Using cubic polynomial sounds pretty good to my ears when say my host is at 96khz and playing back 44.1khz audio

```
float interpolatedSample(float sm0, float sm1, float sm2, float sm3, float period)
{
// quick win
if(period==0)
{
return sm1;
}
float t = period;
float u = 1 - t;
float t2 = t * t;
float u2 = u * u;
float u3 = u2 * u;
float t3 = t2 * t;
// linear interoplation
// float linear = ( sm1 * t ) + ( sm2 * u );
// Cubic polynomial
float rise = sm1 - sm0;
float fall = sm3 - sm2;
float curve =
(u3) * sm1 +
(3.0 * u2 * t) * (sm1 + rise) +
(3.0 * u * t2) * (sm2 - fall) +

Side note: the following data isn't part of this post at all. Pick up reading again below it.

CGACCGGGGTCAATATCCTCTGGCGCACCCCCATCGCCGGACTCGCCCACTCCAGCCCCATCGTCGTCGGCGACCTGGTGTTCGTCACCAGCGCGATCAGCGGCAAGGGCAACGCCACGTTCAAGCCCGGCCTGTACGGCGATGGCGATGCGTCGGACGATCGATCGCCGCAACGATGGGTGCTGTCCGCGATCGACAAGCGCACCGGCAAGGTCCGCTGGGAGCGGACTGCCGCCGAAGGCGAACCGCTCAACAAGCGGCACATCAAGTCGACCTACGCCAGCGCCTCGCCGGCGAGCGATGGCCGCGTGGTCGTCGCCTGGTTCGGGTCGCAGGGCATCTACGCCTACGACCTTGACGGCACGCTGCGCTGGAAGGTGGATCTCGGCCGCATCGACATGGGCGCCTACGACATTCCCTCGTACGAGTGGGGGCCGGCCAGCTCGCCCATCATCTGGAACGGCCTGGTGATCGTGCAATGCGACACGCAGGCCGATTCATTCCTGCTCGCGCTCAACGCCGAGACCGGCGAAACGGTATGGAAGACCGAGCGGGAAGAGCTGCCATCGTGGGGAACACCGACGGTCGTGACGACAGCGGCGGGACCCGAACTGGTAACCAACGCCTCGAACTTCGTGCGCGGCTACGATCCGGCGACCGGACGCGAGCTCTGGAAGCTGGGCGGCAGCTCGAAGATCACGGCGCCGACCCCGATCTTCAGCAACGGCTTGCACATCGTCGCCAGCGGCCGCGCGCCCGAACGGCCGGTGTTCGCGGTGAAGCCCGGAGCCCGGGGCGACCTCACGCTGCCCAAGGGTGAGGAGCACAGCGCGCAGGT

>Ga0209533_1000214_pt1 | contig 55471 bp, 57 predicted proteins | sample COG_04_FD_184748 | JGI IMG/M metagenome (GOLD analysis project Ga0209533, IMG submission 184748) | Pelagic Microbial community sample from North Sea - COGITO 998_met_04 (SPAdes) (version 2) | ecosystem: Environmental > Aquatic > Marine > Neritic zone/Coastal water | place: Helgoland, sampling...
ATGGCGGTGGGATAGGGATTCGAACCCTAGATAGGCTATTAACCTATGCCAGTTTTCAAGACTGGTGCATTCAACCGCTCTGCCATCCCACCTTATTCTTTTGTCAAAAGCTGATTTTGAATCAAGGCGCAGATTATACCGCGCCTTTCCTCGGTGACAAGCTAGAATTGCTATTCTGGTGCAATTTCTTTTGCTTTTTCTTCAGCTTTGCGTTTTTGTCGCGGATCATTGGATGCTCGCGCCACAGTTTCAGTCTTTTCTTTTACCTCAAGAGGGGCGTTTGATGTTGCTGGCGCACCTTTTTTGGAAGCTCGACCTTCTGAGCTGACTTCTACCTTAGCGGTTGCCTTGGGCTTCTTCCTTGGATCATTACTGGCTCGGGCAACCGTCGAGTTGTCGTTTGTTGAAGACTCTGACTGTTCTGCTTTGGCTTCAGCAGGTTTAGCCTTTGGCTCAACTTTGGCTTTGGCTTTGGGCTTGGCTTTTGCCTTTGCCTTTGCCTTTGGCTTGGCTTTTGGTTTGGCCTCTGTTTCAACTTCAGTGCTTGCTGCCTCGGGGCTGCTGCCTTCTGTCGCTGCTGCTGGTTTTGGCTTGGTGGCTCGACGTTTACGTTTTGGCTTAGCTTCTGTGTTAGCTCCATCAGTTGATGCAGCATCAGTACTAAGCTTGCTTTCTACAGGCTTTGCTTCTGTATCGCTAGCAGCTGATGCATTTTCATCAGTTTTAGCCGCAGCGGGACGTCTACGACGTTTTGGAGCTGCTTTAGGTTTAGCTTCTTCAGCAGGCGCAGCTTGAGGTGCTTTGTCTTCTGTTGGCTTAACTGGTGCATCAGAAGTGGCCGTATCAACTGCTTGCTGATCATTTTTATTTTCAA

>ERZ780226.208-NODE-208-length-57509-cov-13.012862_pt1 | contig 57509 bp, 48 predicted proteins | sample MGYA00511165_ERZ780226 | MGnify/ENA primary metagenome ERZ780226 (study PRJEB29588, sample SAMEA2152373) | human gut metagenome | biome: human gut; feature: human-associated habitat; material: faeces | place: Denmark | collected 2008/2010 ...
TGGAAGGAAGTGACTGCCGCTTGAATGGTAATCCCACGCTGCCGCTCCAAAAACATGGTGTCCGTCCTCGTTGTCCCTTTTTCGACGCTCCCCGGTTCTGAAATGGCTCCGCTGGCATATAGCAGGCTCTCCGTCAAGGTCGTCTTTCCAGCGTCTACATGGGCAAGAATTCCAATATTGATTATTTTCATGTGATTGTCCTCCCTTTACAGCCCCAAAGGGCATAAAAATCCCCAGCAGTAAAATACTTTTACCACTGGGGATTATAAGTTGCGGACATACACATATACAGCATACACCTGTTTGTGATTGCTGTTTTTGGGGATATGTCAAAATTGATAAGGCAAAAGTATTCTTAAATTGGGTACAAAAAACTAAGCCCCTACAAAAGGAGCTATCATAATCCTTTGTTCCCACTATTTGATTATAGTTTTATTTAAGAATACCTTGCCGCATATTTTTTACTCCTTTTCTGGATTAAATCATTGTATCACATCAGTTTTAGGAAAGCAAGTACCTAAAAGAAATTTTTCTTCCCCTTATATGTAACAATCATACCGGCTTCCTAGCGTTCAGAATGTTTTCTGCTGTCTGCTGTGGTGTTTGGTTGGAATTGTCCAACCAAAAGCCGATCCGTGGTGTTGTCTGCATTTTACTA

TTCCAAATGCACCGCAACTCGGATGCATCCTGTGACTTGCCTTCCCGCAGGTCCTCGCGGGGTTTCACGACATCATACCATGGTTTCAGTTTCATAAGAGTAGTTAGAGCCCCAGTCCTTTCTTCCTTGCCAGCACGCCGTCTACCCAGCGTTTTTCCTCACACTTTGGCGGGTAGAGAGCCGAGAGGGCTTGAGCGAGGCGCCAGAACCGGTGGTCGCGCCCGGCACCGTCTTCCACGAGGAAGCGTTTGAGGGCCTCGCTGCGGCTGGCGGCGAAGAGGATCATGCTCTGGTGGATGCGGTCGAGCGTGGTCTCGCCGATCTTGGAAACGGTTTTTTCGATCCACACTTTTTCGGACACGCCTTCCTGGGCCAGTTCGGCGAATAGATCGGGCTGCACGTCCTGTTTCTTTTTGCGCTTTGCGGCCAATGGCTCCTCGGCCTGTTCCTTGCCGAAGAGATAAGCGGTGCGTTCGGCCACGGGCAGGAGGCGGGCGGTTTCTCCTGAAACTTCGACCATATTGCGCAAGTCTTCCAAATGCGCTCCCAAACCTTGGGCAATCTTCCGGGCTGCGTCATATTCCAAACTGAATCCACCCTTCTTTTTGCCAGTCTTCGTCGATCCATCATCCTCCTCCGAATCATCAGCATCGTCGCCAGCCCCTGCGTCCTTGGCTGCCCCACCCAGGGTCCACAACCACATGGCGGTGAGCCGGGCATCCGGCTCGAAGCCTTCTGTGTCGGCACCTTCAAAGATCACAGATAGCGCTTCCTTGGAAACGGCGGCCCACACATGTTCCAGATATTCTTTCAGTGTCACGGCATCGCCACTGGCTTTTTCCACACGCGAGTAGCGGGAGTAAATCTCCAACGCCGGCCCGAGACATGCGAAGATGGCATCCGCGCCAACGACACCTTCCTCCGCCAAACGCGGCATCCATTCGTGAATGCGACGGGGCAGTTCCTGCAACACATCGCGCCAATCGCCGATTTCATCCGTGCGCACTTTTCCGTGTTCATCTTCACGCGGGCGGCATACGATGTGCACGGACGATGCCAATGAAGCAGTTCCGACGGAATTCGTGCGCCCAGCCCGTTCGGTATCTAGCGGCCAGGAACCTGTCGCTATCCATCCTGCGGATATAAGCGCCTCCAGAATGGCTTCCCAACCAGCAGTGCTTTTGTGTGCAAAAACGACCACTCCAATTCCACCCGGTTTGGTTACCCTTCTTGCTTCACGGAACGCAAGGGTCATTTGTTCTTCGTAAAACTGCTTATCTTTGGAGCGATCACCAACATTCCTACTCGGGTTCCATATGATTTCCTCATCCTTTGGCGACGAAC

(t3) * sm2;
return curve;
}
```

where period = the period between samples sm1 and sm2

sm0 the history sample

sm3 is the next future sample

I use sm0 and sm3 to get the vectors for the audio curve.

I originally did this using a full on beizer curve but the trig functions was quite costly (but not unusable)…

Is there an easier win that I don’t know about. Quite happy with this solution if not.

To test

```
for(float t=0;t<=1.01;t=t+0.1) {
DBG(String(t) + " , " + String(interpolatedSample(0.49, 0.58,0.88,0.77, t)));
}
```